When conducting the equipment specialty course, have plenty of gear on hand for students to touch and feel. Introduce them to the latest and greatest diving toys such as DPVs, Dive Computers, dive lights and BCDs. Talk about the difference between the high and low end dive equipment, and what to look for when purchasing new gear.

Keep the program interactive with hands-on workshops:
– wet suit repairs using neoprene scraps
– a trip to the equipment repair bench
– buoyancy comparisons of full and empty aluminum and steel cylinders in the pool, etc.

Use the videos found on the Encyclopedia of Recreational Diving DVD-ROM to show students how tanks and wetsuits are made. Or use the new Equipment Specialist course material for Android and iOS tablets.

Include care and feeding for your diver’s equipment
. Dive equipment’s biggest enemy is lack of care. By showing students how to properly clean their BCDs, regulators, wet and dry suits, they’ll have fewer equipment errors and malfunctions and the gear will last longer.

Help each diver put together a personal custom save-a-dive kit. Stock up on o-rings, bass picks, fin and mask straps, water proof boxes, LP and HP port plugs and anything else students may want in a kit.

I have done many equipment courses over the years and many people say it’s was one of the most informative courses they have ever taken (and I sell lots of gear to boot). Not to mention you get to show off every piece of dive gear that you have hiding in your garage, truck, closet and dive center that is known to man. Have fun!


  • Teaching materials: Equipment Specialist instructor outline (70220) and Encyclopedia of Recreational Diving Multimedia (70833) or Equipment Specialist Touch (call your sales rep to order).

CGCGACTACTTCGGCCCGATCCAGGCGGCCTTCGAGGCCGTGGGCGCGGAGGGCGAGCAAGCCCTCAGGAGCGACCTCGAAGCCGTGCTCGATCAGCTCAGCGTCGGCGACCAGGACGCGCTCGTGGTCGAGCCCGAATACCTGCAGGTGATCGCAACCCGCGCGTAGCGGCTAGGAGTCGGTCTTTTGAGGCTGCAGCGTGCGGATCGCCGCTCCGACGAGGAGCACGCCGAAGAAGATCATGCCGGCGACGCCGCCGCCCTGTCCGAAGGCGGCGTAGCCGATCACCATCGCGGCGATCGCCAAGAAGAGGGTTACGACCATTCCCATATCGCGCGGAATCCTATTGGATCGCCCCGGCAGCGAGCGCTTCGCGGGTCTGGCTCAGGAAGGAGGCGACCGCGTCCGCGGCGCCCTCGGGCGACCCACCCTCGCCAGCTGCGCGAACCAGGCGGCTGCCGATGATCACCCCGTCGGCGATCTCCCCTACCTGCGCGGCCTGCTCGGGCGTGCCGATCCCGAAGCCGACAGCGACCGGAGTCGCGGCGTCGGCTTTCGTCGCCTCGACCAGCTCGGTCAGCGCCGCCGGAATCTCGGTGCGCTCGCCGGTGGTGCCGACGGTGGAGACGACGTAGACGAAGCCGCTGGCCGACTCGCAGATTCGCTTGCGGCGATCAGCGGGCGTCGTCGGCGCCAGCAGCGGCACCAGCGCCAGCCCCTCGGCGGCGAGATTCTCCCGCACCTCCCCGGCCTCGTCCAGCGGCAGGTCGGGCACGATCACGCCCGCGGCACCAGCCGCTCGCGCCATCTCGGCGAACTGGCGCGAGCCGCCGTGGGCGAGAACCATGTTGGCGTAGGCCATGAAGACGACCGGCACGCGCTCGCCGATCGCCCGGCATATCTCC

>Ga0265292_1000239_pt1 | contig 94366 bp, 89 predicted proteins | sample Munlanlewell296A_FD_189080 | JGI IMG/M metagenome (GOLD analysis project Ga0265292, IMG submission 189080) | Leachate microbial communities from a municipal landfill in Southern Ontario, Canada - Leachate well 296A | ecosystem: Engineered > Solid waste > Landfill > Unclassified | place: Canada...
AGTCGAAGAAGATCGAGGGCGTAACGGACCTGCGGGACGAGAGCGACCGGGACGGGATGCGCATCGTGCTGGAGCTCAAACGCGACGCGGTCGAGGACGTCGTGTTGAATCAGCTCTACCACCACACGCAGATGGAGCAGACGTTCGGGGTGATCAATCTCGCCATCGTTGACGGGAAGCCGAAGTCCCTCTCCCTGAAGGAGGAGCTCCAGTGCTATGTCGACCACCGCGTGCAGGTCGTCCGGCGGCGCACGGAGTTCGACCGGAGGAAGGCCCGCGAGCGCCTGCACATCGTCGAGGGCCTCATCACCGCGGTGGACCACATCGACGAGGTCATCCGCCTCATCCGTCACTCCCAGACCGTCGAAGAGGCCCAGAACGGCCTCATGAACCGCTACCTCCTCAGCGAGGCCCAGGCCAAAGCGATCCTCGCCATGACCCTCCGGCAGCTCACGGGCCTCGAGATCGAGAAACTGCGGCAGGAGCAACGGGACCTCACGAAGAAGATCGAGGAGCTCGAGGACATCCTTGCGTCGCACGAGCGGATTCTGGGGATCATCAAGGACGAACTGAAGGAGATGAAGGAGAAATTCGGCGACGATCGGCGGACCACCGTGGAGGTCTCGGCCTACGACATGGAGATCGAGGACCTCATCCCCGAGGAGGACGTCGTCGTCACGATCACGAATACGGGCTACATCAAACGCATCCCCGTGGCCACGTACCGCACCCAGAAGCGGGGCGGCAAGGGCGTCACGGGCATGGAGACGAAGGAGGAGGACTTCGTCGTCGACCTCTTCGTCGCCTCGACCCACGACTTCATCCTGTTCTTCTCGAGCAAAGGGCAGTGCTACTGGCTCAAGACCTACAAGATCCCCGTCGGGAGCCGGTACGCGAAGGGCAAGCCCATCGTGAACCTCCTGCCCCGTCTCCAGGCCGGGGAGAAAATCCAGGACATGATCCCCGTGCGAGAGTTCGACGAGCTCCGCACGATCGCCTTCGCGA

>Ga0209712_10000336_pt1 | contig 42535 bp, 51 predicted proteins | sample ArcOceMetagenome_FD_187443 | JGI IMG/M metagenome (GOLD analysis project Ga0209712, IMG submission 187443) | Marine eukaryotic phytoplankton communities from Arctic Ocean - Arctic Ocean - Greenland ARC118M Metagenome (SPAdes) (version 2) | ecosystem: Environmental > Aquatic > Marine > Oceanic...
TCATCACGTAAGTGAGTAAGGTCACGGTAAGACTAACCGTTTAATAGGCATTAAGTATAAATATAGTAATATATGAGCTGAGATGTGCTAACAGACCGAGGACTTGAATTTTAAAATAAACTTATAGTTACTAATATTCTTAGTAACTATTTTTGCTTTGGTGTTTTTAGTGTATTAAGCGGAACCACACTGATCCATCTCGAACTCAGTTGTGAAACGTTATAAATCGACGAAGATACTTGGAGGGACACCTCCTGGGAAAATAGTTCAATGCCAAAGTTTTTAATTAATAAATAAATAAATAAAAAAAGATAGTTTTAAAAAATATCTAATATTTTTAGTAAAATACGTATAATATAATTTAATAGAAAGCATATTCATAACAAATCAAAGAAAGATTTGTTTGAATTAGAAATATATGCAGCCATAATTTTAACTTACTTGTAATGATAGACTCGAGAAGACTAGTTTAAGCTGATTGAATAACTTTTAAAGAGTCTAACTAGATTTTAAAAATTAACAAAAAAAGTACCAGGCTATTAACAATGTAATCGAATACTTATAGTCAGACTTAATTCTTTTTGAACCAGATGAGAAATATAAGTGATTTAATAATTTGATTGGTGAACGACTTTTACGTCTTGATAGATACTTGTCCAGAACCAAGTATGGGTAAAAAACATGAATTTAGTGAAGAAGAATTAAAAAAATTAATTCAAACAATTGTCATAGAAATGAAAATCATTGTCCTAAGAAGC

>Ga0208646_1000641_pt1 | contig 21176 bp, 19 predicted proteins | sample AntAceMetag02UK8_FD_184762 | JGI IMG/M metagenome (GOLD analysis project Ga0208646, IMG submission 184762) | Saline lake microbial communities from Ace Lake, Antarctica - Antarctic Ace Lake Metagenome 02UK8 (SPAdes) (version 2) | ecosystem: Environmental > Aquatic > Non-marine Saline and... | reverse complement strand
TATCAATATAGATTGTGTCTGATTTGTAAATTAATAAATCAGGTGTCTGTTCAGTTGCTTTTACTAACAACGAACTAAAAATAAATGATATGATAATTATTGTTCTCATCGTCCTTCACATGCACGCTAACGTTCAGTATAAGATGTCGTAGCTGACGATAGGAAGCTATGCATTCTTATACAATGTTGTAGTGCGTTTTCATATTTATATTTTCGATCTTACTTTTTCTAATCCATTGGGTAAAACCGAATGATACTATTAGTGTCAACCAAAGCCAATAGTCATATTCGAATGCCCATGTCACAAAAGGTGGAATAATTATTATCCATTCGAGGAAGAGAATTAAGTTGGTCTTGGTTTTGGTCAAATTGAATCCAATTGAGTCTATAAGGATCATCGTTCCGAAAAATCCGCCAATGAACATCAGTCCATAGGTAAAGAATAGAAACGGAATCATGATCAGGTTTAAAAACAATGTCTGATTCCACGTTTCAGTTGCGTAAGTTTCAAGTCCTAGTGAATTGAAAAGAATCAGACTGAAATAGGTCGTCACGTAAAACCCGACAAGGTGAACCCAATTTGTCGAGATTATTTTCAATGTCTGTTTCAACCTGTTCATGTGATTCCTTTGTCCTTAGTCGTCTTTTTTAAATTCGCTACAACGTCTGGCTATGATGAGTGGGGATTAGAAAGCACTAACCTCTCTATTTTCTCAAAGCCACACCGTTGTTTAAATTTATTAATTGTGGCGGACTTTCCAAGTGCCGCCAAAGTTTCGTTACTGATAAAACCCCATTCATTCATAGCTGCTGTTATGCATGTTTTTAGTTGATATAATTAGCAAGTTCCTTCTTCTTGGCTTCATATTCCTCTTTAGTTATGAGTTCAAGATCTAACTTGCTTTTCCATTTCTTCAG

• Recommended student materials: The Encyclopedia of Recreational Diving or Equipment Specialist Touch (call your sales rep to order).
  • Stock up on products that you’ll be showcasing in class (Mirazyme, dive lights, spare parts kit, mutli-tools, gear clips, etc).
  • Create student handouts such as: an equipment maintenance log, equipment wish list, dive travel checklist, etc.

Invite new divers who have not yet purchased equipment.
Many divers are overwhelmed by the wide selection of dive gear on the market. The Equipment Specialist course gives you the chance to counsel them on a gear purchase and why they should buy from you and not their trusty computer at home.

Invite Divemaster candidates and aspiring Master Scuba Divers.
Divemasters should be familiar with the type of gear you carry and how to complete basic repairs. Taking the Equipment Specialist course is not required by PADI standards, but some dive shops require it as part of their Divemaster curriculum. Additionally, the Equipment Specialist course counts towards the Master Scuba Diver rating.